Back-up is an important function in overload protection. In a purely radial system, such as the laboratory system in Figure 1.1, we can easily see the cascade action in which each overcurrent protection device backs up the devices downstream from it. If the computer power supply fuse fails to function properly, then the plug strip thermal breaker will respond, after a certain coordination delay. If it should also fail, then the branch breaker should back them both up, again after a certain coordination delay. This coordination delay is needed by the back-up device to give the primary protection device – the device which is electrically closest to the overload or fault – a chance to respond first. The coordination delay is the principal means by which a back-up system is selective in its protection.
Selectivity is the property of a protection system by which only the minimum amount of system functions are disconnected in order to alleviate an overcurrent situation. A power delivery system which is selectively protected will be far more reliable than one which is not.
For example, in the laboratory system of Figure 1.1, a short within the computer power cord should be attended to only by the thermal breaker in the plug strip. All other loads on the branch circuit, as well as the remaining loads within the laboratory, should continue to be served. Even if the breaker within the plug strip fails to respond to the fault within the computer power cord, and the branch breaker in the main breaker box, is forced into interruptive action, only that particular branch circuit is de-energized. Loads on the other branch circuits within the laboratory still continue to be served. In order for a fault within the computer power cord to cause a total blackout within the laboratory, two series-connected breakers would have to fail simultaneously – the probability of which is extremely small.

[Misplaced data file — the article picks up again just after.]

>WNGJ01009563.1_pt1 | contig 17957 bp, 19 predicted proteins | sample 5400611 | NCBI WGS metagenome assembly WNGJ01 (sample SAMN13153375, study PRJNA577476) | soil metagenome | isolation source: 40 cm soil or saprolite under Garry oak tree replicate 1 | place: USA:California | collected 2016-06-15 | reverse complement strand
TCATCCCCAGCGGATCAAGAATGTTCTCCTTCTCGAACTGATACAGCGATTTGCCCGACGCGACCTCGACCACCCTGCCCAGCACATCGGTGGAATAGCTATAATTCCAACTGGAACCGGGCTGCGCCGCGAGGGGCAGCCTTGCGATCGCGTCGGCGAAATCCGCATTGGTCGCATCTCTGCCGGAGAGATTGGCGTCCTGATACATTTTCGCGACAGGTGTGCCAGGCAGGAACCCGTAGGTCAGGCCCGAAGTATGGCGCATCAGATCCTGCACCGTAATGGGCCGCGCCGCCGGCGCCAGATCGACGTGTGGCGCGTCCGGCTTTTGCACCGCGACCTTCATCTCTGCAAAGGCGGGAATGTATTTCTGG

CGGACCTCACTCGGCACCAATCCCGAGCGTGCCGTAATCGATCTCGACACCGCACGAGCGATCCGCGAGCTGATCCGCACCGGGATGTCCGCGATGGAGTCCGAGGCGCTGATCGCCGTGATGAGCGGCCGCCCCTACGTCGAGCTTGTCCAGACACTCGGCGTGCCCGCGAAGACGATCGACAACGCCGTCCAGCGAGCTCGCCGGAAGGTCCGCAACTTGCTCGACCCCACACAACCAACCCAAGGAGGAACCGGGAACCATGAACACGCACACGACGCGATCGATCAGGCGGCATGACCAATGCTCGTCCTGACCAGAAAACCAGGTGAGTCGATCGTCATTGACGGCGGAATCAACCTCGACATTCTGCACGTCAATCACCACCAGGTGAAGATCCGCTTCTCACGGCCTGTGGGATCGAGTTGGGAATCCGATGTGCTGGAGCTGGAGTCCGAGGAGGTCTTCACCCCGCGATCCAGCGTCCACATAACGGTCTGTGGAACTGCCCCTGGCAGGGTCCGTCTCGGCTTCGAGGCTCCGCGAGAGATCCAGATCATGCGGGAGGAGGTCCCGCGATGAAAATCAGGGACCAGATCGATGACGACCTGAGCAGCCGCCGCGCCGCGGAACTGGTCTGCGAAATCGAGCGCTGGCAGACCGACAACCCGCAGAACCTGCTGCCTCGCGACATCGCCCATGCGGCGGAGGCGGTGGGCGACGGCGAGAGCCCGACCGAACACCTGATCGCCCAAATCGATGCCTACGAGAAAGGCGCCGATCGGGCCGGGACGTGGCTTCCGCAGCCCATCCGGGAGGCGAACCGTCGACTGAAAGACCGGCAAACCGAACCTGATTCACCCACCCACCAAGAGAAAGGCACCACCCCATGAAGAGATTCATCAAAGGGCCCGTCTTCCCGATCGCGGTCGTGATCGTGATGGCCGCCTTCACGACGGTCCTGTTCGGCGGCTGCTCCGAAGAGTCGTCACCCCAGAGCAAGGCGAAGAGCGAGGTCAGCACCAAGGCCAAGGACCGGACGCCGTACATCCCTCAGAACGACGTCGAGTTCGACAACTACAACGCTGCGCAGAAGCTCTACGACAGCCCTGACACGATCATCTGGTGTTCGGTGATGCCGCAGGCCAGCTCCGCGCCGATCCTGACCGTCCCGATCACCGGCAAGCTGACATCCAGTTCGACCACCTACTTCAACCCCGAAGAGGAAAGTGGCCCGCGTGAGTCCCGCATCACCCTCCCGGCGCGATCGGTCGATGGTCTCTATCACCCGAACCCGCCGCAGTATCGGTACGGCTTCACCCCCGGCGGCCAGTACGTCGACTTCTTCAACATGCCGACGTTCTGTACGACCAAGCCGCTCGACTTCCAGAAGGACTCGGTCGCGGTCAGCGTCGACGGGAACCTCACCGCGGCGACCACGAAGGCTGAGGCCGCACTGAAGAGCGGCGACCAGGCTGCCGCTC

The ability of a particular overcurrent protection device to interrupt a given level of overcurrent depends on the device sensitivity. In general, all overcurrent protection devices, no matter the type or principles of operation, respond faster when the levels of overcurrent are higher.
Coordination of overcurrent protection requires that application engineers have detailed knowledge of the total range of response for particular protection devices. This information is contained in the “trip time vs. current curves,” commonly referred to as the trip curves. A trip time-current curve displays the range of, and the times of response for, the currents for which the device will interrupt current flow at a given level of circuit voltage. For example, the time current curves for the protection devices in our laboratory example are shown superimposed in Figure 1.2.
The rated current for a device is the highest steady-state current level at which the device will not trip for a given ambient temperature. The steady-state trip current is referred to as the ultimate trip current. The ratings for the dual-element fuse in the computer power supply, the plug strip thermal breaker, the branch circuit thermal-magnetic breaker and the main circuit thermal-magnetic breaker are 2, 15, 20, and 100 amps, respectively. Note that, except for the fuse curve, each time-current curve is shown as a shaded area, representing the range of response for each device. Manufacturing tolerances and material property inconsistencies are responsible for these banded sets of responses. Trip time-current information for small fuses is usually represented in a single-value average melting time curve.